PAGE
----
3. Take one plate–and make it MyPlate. If you grab two plates and a soup bowl the minute you head into the buffet fray, odds are you’re going to fill them. And for most of us, two heaping plates plus a bowl of minestrone is way more food than we actually need from a single meal. Start with a single plate. You can always see how you feel when you finish it.

While you’re loading up, think of your plate as a canvas on which to paint the MyPlate categories of  fruits, vegetables, grains, protein, and dairy. It’s a helpful visual that can keep you from maxing out on a single food group.

4. A little of this, a little of that. It may sound obvious, but with a million choices before you, try thinking of a buffet meal as a sampler platter. A little place for everything, and everything in its little place.

5. Savor. When you sit down to your edible masterpiece, be sure to give your food the attention it deserves. Savoring food by focusing on its taste and texture is a proven way to slow down and moderate your intake. Though you may be distracted by the restaurant environment or the conversation at your table, do what you can to engage your senses to really enjoy what you’re eating.

6. Get up to check in. Plate #1 down! Is it time to head back for your next helping? Maybe. But perhaps when you get up from the table, it could be to take stock of your level of fullness, rather than to revisit the pasta bar. Removing yourself from the table for a momentary check-in provides the pause you may need to get a handle on whether you’re really still hungry.

7. When you’ve taken too much… At buffets, it’s inevitable: We bite off more than we can chew (literally). So what should you do when you’re getting full but there’s still a whole scoop of tortellini or half a cheesecake on your plate? It’s not like you can say, “Sorry, I took too much!” and pour your excess chicken noodle back into the soup bin.

As much as I hate food waste (and I really, really hate food waste) I sometimes have to ask myself: “Would I rather waste this food by throwing it in the trash or waste it by putting into my body?” For me, the answer is clear. If food has to go to waste, it’s not going in the trash compactor of my belly. Let the sad misuse of food left on the plate be a lesson for taking less next time.

With these strategies, I believe healthy buffet dining is actually possible. With any luck, there will be more buffets in your future! So enjoy the one before you in the moment, knowing you can eat just the right amount.

Lemon Raspberry Smoothie

When I think of smoothies, I don’t often consider lemon as a particularly tempting flavor. Lemon in cocktails, muffins, or chicken recipes? Yes, all the way. But lemon in a smoothie? Sounds a little odd. I would think the tangy taste would be a bit too overpowering for a snack as tame as a smoothie–or that putting lemon juice in with dairy would produce something curdled.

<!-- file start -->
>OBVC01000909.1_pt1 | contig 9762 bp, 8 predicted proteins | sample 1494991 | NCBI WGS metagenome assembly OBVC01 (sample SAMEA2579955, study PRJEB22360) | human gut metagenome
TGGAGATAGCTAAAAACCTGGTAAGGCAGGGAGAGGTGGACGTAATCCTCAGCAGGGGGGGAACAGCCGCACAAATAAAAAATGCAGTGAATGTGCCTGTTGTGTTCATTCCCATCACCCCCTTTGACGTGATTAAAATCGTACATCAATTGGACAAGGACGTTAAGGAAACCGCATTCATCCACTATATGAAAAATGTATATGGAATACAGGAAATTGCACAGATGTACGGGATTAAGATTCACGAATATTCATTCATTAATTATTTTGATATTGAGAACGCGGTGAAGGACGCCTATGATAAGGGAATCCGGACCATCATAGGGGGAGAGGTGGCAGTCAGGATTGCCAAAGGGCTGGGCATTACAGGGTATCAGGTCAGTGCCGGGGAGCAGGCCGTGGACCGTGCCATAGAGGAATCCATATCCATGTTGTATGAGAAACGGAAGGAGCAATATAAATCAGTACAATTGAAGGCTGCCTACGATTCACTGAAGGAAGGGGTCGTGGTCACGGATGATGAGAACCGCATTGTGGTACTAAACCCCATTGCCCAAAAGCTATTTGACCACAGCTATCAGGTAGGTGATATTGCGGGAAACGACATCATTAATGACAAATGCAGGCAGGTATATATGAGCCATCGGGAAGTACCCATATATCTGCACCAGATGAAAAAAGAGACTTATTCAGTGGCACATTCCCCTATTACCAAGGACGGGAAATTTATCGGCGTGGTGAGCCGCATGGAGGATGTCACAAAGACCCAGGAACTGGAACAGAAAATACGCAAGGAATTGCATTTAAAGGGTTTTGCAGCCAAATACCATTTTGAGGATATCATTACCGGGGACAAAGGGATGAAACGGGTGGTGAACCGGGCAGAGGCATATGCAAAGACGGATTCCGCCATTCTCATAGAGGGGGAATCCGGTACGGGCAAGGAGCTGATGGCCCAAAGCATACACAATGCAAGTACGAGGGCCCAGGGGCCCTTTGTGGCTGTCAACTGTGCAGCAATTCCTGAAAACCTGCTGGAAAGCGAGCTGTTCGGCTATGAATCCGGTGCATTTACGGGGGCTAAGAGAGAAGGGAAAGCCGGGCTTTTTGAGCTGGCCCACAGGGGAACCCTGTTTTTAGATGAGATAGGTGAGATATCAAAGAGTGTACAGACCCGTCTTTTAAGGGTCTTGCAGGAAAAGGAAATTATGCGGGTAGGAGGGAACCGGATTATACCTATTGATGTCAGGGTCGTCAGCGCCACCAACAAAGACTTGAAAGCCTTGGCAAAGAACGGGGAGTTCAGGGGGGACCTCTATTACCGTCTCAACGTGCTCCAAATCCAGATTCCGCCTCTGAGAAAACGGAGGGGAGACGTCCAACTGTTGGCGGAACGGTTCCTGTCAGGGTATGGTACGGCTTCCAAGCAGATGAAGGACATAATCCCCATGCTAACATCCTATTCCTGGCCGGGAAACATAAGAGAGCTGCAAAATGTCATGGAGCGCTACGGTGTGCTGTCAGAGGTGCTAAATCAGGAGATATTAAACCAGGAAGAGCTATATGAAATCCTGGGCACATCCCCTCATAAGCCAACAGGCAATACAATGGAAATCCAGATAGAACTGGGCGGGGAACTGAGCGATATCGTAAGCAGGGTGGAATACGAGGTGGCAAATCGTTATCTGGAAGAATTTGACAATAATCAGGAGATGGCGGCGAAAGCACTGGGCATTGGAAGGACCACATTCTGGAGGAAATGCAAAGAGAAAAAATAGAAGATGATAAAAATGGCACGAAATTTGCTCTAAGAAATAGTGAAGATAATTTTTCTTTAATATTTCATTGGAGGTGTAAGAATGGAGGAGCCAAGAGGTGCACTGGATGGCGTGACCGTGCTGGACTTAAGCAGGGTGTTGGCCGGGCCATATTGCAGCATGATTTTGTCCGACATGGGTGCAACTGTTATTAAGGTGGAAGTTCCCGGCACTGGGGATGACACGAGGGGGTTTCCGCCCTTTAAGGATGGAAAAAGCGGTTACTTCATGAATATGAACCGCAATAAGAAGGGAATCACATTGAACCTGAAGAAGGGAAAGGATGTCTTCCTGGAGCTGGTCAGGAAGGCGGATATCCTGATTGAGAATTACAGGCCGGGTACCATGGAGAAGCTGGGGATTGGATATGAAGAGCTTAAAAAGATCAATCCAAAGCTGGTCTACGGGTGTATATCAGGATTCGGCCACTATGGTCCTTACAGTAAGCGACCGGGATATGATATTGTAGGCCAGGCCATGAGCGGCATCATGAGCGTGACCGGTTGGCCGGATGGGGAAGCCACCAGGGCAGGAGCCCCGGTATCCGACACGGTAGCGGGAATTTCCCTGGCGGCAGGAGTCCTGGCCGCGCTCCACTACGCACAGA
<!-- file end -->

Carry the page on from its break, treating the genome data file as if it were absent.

Then again, lemon yogurt was always my favorite growing up, and I think we can all agree that lemon sweets are some of the best around. (P.S. I just counted, and just on this blog I have 13 recipes with lemon as their primary flavor.)

So I guess I shouldn’t be surprised that the flavor of lemon–especially when paired with raspberry–in this easy smoothie turned out refreshing and delicious. The sunshiney tartness mixed with that pretty rosy color just stole my heart. And my mouth.

Plus, a lemon raspberry smoothie gave me an excuse to use the candied lemon slices I bought from Trader Joe’s, which I didn’t actually need, but were so cute and appealing I couldn’t resist. (Like so many other things at Trader Joe’s.) Now that the package is open, I guess I’ll have to go and make those other 13 lemon recipes and garnish the heck out of ’em.

Looking for more lemony goodness this winter season? Try some of my other recipes!

Lemon Honey Olive Oil Muffins

Lemon Poppyseed Pancakes

Lighter Lemon Blueberry Cheesecake Bars

Sparkling Ginger Lemonade



Print Recipe


Lemon Raspberry Smoothie

This lemon raspberry smoothie with the prettiest pink color makes a refreshing, tangy snack.

Prep Time 5 minutes

Servings
smoothies

Prep Time 5 minutes

Servings
smoothies


Instructions
  1. Place raspberries, yogurt, honey, and among milk in a blender. Zest lemon directly into the blender, then juice the 1/2 lemon directly in as well, straining for seeds. Blend well and top with whipped cream, if desired.


Recipe Notes

A Love Letter to Food original recipe.


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Blueberry Flax Seed Muffins

Oh, breakfast, I love you. How can anyone not eat breakfast everyday? I know there are those who say they feel nauseous in the mornings, or they’re just not hungry first thing, but breakfast is MY JAM. When my kids were really little, eating an entire breakfast for myself with no interruptions was something I’d fantasize about. Sitting there with my coffee steaming, a buttery muffin or crunchy bowl of cereal in front of me (and only me) sounded like pure bliss–the perfect start to the day.

Now, when I have a great breakfast to look forward to, it literally extends its joy to the night before. Last night, knowing I had these Blueberry Flax Seed Muffins to wake up to was enough to curb my late-night sweets cravings and make me wait until morning to eat. That’s right, I said NO to the COSTCO CHEESECAKE in my fridge for these things.

See, I’ve been kind of obsessed with flax seed lately. (And planning a post all about it and how to use it–so for now I’ll restrain myself for the moment from launching into accolades about its many benefits.) Suffice it to say, a switch has flipped in my brain and I am in full-on Flax Seed Mode. Energy balls, smoothies, and, of course, muffins make excellent vehicles for this mega-healthy–and, I think, mega-tasty–ingredient.